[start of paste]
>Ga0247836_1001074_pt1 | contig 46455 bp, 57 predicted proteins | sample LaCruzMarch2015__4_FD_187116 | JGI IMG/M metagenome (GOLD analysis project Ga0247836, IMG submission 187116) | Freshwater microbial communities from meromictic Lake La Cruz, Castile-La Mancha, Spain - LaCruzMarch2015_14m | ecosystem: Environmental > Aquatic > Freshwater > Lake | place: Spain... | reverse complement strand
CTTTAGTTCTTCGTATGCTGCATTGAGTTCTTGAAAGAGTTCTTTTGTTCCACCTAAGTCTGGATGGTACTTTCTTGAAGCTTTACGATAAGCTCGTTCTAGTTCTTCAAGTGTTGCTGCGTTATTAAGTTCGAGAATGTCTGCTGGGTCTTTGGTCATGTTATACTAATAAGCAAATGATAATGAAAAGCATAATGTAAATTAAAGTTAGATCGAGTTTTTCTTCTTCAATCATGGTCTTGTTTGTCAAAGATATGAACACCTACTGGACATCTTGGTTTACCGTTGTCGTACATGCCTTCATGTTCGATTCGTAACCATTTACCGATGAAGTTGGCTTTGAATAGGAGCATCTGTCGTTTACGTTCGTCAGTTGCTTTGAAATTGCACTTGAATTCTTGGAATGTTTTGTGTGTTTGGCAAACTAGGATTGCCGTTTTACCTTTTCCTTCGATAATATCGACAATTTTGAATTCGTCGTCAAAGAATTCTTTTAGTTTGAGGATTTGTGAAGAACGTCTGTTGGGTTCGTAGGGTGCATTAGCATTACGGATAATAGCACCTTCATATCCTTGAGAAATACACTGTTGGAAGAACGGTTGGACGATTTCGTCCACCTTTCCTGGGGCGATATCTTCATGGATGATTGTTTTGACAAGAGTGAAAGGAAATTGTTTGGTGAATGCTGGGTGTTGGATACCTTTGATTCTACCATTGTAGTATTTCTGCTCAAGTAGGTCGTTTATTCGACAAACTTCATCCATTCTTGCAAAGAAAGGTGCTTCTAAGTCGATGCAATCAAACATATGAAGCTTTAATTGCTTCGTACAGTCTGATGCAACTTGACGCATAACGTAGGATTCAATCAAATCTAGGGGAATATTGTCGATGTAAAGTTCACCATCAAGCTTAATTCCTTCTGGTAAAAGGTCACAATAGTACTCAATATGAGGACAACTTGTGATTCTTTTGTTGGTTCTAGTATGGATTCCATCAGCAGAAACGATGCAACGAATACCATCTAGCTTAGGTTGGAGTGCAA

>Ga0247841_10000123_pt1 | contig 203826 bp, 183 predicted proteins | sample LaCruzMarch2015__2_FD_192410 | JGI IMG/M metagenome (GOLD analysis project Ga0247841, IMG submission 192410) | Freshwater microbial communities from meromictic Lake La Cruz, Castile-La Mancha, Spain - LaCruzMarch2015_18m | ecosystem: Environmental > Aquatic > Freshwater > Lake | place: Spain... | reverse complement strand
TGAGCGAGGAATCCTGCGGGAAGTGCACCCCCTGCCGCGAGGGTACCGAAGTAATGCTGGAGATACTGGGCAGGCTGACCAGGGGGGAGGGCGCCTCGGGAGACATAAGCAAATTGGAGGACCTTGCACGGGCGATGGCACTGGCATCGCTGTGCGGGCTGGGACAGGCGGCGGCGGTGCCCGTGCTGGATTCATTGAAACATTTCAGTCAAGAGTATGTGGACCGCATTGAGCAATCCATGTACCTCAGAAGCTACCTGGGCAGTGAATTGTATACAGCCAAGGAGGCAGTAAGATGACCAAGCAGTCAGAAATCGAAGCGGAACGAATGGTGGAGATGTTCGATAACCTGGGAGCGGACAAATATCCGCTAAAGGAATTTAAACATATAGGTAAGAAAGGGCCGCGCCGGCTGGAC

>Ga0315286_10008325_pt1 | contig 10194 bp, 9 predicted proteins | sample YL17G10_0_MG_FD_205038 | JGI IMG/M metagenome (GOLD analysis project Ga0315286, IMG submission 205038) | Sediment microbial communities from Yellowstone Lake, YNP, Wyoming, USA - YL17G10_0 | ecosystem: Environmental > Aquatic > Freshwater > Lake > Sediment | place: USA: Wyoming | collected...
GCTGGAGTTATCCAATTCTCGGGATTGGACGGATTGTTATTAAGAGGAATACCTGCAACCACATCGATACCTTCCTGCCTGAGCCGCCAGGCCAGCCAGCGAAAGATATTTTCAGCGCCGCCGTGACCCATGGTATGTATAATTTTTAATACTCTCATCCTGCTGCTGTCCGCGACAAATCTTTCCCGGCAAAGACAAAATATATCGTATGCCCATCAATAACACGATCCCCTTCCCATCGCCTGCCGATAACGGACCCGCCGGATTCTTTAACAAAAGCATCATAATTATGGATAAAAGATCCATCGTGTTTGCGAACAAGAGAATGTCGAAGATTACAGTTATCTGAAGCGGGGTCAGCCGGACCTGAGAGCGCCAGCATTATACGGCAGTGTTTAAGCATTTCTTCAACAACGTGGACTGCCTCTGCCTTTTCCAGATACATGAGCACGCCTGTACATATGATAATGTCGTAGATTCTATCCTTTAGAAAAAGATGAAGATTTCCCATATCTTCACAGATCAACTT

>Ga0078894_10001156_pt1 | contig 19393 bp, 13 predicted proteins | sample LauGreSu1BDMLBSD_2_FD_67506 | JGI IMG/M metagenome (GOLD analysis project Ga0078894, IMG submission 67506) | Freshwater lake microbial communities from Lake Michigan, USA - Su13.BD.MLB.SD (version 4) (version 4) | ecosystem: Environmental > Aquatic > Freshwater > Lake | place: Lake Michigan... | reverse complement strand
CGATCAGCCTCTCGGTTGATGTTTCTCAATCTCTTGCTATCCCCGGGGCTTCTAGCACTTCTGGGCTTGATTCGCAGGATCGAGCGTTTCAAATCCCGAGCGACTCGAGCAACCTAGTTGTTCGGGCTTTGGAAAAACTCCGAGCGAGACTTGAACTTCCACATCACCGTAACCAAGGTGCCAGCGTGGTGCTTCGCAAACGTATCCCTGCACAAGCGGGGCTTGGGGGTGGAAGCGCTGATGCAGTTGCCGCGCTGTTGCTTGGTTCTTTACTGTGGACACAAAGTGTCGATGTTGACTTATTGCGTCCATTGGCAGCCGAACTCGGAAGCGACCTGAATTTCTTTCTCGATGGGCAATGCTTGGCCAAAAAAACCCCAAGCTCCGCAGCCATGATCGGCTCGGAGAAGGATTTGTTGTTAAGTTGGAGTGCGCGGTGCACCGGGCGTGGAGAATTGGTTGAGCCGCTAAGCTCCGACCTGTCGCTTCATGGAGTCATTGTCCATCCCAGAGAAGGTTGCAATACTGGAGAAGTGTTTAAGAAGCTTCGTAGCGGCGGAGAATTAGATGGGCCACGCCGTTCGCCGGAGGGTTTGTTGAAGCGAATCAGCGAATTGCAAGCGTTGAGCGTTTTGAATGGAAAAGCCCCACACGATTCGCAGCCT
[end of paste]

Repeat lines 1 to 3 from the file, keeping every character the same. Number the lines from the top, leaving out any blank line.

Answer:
>Ga0247836_1001074_pt1 | contig 46455 bp, 57 predicted proteins | sample LaCruzMarch2015__4_FD_187116 | JGI IMG/M metagenome (GOLD analysis project Ga0247836, IMG submission 187116) | Freshwater microbial communities from meromictic Lake La Cruz, Castile-La Mancha, Spain - LaCruzMarch2015_14m | ecosystem: Environmental > Aquatic > Freshwater > Lake | place: Spain... | reverse complement strand
CTTTAGTTCTTCGTATGCTGCATTGAGTTCTTGAAAGAGTTCTTTTGTTCCACCTAAGTCTGGATGGTACTTTCTTGAAGCTTTACGATAAGCTCGTTCTAGTTCTTCAAGTGTTGCTGCGTTATTAAGTTCGAGAATGTCTGCTGGGTCTTTGGTCATGTTATACTAATAAGCAAATGATAATGAAAAGCATAATGTAAATTAAAGTTAGATCGAGTTTTTCTTCTTCAATCATGGTCTTGTTTGTCAAAGATATGAACACCTACTGGACATCTTGGTTTACCGTTGTCGTACATGCCTTCATGTTCGATTCGTAACCATTTACCGATGAAGTTGGCTTTGAATAGGAGCATCTGTCGTTTACGTTCGTCAGTTGCTTTGAAATTGCACTTGAATTCTTGGAATGTTTTGTGTGTTTGGCAAACTAGGATTGCCGTTTTACCTTTTCCTTCGATAATATCGACAATTTTGAATTCGTCGTCAAAGAATTCTTTTAGTTTGAGGATTTGTGAAGAACGTCTGTTGGGTTCGTAGGGTGCATTAGCATTACGGATAATAGCACCTTCATATCCTTGAGAAATACACTGTTGGAAGAACGGTTGGACGATTTCGTCCACCTTTCCTGGGGCGATATCTTCATGGATGATTGTTTTGACAAGAGTGAAAGGAAATTGTTTGGTGAATGCTGGGTGTTGGATACCTTTGATTCTACCATTGTAGTATTTCTGCTCAAGTAGGTCGTTTATTCGACAAACTTCATCCATTCTTGCAAAGAAAGGTGCTTCTAAGTCGATGCAATCAAACATATGAAGCTTTAATTGCTTCGTACAGTCTGATGCAACTTGACGCATAACGTAGGATTCAATCAAATCTAGGGGAATATTGTCGATGTAAAGTTCACCATCAAGCTTAATTCCTTCTGGTAAAAGGTCACAATAGTACTCAATATGAGGACAACTTGTGATTCTTTTGTTGGTTCTAGTATGGATTCCATCAGCAGAAACGATGCAACGAATACCATCTAGCTTAGGTTGGAGTGCAA

>Ga0247841_10000123_pt1 | contig 203826 bp, 183 predicted proteins | sample LaCruzMarch2015__2_FD_192410 | JGI IMG/M metagenome (GOLD analysis project Ga0247841, IMG submission 192410) | Freshwater microbial communities from meromictic Lake La Cruz, Castile-La Mancha, Spain - LaCruzMarch2015_18m | ecosystem: Environmental > Aquatic > Freshwater > Lake | place: Spain... | reverse complement strand